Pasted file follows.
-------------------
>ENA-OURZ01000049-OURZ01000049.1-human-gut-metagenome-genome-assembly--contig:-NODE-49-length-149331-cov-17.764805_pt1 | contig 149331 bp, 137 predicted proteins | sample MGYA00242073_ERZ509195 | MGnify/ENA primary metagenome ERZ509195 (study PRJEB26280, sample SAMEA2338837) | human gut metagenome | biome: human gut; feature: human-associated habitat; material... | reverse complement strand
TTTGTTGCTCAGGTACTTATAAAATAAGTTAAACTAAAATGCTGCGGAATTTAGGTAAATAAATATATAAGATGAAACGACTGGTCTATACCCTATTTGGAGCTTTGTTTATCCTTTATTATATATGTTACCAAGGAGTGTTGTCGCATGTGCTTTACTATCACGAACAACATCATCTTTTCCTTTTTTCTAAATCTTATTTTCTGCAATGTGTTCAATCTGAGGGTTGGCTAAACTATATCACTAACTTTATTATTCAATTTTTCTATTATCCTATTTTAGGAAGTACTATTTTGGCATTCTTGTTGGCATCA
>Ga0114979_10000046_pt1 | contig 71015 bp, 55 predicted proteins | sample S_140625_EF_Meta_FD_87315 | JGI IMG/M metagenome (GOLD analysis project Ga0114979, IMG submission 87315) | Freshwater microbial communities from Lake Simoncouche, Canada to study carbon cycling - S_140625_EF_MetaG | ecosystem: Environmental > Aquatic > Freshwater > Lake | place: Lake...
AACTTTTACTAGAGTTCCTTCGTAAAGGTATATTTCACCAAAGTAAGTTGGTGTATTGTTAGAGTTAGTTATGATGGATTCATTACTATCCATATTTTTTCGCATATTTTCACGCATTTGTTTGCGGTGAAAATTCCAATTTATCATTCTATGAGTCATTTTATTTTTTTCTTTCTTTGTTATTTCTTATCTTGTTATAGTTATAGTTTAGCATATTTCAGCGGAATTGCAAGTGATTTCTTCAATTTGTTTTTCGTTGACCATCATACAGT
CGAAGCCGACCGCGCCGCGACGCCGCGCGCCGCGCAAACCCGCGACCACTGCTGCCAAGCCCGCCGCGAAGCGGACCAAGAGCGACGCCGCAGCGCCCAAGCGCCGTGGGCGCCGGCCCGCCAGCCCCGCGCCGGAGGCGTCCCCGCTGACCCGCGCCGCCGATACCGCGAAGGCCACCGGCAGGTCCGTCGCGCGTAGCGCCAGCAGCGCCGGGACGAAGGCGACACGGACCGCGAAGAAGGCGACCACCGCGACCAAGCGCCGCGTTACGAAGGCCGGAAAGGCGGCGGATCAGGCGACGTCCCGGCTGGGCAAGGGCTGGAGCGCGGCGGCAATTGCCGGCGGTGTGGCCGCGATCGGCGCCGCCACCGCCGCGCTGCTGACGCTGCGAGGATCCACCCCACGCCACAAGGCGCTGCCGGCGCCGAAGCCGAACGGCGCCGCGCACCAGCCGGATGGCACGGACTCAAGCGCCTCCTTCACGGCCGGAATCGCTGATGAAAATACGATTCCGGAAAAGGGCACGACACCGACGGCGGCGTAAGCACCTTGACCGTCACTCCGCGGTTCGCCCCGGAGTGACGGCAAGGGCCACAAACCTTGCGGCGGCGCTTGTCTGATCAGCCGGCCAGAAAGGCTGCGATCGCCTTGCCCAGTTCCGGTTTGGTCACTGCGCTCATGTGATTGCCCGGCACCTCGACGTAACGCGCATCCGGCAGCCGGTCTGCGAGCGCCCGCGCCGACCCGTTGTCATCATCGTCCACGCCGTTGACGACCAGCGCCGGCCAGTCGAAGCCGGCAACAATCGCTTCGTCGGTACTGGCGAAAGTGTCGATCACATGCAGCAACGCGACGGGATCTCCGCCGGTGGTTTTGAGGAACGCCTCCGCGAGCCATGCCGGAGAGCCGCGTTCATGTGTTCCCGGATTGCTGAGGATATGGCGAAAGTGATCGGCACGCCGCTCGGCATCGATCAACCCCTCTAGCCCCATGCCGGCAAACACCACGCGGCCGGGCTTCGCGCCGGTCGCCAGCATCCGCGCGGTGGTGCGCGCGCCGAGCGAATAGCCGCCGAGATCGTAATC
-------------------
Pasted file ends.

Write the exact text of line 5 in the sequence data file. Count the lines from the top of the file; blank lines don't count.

CGAAGCCGACCGCGCCGCGACGCCGCGCGCCGCGCAAACCCGCGACCACTGCTGCCAAGCCCGCCGCGAAGCGGACCAAGAGCGACGCCGCAGCGCCCAAGCGCCGTGGGCGCCGGCCCGCCAGCCCCGCGCCGGAGGCGTCCCCGCTGACCCGCGCCGCCGATACCGCGAAGGCCACCGGCAGGTCCGTCGCGCGTAGCGCCAGCAGCGCCGGGACGAAGGCGACACGGACCGCGAAGAAGGCGACCACCGCGACCAAGCGCCGCGTTACGAAGGCCGGAAAGGCGGCGGATCAGGCGACGTCCCGGCTGGGCAAGGGCTGGAGCGCGGCGGCAATTGCCGGCGGTGTGGCCGCGATCGGCGCCGCCACCGCCGCGCTGCTGACGCTGCGAGGATCCACCCCACGCCACAAGGCGCTGCCGGCGCCGAAGCCGAACGGCGCCGCGCACCAGCCGGATGGCACGGACTCAAGCGCCTCCTTCACGGCCGGAATCGCTGATGAAAATACGATTCCGGAAAAGGGCACGACACCGACGGCGGCGTAAGCACCTTGACCGTCACTCCGCGGTTCGCCCCGGAGTGACGGCAAGGGCCACAAACCTTGCGGCGGCGCTTGTCTGATCAGCCGGCCAGAAAGGCTGCGATCGCCTTGCCCAGTTCCGGTTTGGTCACTGCGCTCATGTGATTGCCCGGCACCTCGACGTAACGCGCATCCGGCAGCCGGTCTGCGAGCGCCCGCGCCGACCCGTTGTCATCATCGTCCACGCCGTTGACGACCAGCGCCGGCCAGTCGAAGCCGGCAACAATCGCTTCGTCGGTACTGGCGAAAGTGTCGATCACATGCAGCAACGCGACGGGATCTCCGCCGGTGGTTTTGAGGAACGCCTCCGCGAGCCATGCCGGAGAGCCGCGTTCATGTGTTCCCGGATTGCTGAGGATATGGCGAAAGTGATCGGCACGCCGCTCGGCATCGATCAACCCCTCTAGCCCCATGCCGGCAAACACCACGCGGCCGGGCTTCGCGCCGGTCGCCAGCATCCGCGCGGTGGTGCGCGCGCCGAGCGAATAGCCGCCGAGATCGTAATC